• Go Mad from the Isolation:
    • The Baron - the real one, not the body double who's taken his place - seems to have become this. He does not react to your presence until you shoot near him and orders around the mannequins near him as though they are actual guards.
    • The Admiral, one of the leaders of the Pirates, refused to abandon his fort, even as the area started to become irradiated. By the time Artyom finds him, all of the Admiral's subordinates have either died or fled, and the Admiral himself has gone completely insane, pretending that his deceased comrades are still alive.
  • Gratuitous English: In order to drive home that Sam is an American, his speech is peppered with English terminology and even full sentences when playing with the Russian dub selected. Although grammatically impressive, his actor gave him an incredibly slurry and heavy accent, which can be off-putting to some people. Tom in the Sam's Story DLC, being a fellow American, also received the same treatment.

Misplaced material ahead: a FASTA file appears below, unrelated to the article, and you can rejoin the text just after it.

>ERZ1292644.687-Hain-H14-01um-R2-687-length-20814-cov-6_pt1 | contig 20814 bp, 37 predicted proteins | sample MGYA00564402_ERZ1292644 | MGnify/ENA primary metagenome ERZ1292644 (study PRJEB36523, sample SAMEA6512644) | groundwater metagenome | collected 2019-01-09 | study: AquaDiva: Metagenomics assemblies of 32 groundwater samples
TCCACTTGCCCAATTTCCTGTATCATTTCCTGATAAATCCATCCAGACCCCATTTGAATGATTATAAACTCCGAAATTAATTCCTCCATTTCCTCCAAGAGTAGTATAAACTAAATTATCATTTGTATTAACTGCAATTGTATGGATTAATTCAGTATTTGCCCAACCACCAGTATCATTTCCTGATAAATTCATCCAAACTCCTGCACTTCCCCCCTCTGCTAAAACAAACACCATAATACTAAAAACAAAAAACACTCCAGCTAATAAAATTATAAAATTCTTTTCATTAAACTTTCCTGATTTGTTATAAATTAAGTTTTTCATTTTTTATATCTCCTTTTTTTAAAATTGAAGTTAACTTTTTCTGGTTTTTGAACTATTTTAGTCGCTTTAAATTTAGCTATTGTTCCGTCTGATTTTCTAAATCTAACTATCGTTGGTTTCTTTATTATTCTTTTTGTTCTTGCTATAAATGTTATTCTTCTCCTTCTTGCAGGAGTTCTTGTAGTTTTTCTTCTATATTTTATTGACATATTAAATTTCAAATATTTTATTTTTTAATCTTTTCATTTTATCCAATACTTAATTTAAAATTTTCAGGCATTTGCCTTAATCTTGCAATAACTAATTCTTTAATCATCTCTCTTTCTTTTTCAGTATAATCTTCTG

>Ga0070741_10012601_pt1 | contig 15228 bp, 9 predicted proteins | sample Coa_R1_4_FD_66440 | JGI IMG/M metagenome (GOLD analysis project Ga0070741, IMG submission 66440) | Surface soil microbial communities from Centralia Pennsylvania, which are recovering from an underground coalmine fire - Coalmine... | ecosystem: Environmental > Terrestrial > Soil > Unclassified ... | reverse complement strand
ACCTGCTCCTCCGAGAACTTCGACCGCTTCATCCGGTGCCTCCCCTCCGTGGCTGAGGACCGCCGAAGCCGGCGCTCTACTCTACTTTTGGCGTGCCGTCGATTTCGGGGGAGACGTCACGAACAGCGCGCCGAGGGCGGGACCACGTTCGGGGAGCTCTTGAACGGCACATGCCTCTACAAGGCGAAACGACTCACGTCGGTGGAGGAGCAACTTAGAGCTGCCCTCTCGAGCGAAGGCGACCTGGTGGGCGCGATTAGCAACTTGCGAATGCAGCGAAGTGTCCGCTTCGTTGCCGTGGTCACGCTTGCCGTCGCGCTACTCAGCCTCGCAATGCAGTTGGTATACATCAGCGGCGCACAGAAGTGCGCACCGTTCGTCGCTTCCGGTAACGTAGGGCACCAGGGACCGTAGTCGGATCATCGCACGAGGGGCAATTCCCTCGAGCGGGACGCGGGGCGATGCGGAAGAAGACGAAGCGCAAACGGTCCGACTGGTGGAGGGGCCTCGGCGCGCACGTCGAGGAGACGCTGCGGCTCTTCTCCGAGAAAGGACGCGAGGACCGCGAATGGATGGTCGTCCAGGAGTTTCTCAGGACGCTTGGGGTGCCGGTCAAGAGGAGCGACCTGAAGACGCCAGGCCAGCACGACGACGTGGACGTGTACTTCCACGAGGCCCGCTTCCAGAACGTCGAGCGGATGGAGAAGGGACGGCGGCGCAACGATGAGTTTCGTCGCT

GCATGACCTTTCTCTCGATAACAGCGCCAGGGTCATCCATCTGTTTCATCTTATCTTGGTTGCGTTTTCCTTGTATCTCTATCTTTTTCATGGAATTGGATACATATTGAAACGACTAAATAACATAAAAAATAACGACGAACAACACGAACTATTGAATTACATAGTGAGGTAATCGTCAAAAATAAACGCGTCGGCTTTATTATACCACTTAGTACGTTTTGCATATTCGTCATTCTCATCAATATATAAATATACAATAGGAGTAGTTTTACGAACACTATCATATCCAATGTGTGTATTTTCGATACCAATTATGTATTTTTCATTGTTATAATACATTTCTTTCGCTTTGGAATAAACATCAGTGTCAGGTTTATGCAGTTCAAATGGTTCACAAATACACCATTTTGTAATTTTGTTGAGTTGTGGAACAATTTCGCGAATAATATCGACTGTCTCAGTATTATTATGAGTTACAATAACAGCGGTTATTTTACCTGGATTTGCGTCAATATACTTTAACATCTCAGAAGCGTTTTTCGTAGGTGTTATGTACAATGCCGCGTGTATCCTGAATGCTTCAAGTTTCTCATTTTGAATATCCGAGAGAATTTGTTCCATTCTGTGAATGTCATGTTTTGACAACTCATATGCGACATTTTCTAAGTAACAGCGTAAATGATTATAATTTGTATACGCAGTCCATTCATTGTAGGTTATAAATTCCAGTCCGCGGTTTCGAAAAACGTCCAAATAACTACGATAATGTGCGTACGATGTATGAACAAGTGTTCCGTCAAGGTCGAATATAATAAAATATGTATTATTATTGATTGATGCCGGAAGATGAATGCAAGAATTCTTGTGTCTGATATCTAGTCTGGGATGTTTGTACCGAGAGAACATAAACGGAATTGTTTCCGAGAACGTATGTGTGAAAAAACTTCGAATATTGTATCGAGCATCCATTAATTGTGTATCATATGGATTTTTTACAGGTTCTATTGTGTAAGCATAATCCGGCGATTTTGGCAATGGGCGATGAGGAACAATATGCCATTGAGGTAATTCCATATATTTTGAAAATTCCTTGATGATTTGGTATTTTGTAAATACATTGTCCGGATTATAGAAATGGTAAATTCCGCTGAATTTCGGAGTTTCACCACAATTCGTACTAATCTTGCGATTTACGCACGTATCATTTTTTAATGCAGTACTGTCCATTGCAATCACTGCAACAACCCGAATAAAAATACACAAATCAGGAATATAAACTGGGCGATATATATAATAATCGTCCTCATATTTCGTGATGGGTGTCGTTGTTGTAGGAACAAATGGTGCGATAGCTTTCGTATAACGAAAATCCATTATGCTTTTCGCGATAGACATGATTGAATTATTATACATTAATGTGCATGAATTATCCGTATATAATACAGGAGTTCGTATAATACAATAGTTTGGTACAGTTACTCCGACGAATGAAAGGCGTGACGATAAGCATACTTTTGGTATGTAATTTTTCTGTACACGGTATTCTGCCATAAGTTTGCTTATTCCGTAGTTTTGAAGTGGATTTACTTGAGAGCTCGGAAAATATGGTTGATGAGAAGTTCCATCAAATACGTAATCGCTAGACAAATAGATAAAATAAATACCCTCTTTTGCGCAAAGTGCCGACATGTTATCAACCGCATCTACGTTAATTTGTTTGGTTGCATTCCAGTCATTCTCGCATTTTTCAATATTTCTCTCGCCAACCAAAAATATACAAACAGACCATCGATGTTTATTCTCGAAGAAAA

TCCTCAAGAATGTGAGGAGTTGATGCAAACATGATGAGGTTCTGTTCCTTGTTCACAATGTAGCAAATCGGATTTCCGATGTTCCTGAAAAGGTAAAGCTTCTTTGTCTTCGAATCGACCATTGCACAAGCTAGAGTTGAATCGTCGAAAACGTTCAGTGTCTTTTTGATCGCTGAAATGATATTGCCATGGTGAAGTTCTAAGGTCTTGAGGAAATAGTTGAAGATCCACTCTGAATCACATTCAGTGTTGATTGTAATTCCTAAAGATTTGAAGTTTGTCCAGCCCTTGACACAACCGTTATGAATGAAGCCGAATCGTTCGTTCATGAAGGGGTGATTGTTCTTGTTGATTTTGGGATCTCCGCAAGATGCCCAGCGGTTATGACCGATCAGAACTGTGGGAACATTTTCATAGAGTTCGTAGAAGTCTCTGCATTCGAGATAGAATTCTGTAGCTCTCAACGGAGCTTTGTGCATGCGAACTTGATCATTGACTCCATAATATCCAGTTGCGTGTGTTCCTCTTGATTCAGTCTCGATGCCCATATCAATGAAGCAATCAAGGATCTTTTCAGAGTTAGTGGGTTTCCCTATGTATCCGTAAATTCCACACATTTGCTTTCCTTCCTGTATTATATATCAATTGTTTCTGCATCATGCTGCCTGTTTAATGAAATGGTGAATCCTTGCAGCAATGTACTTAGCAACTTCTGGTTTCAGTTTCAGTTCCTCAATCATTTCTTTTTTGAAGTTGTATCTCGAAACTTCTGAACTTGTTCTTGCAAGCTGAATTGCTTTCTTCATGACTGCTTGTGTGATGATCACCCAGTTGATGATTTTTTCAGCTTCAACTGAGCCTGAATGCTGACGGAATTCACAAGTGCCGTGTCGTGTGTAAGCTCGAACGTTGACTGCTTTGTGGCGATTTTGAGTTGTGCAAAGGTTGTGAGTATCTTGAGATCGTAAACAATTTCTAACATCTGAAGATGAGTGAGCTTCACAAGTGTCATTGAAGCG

• Groin Attack: In the Taiga section, in the house immediately after nearly drowning, there are a trio of dead marauders with signs on them, one of them has the sign “Rapist”, and you can retrieve a bolt for your crossbow from his groin. One imagines it was initially put there when he was alive
  • Gun Accessories: The ability to customize your weapons returns. You can now strip attachments from dead enemies' guns, as well as substantially modify your weapons to fulfill different roles.
  • Happily Married: Marriage suits Artyom and Anna quite well. Stepan and Katya also tie the knot late in the game.
  • Heavily Armored Mook: A few enemies will be wearing crudely made heavy armor and carry a machine gun. They usually serve as the last obstacle before the Cutscene Boss.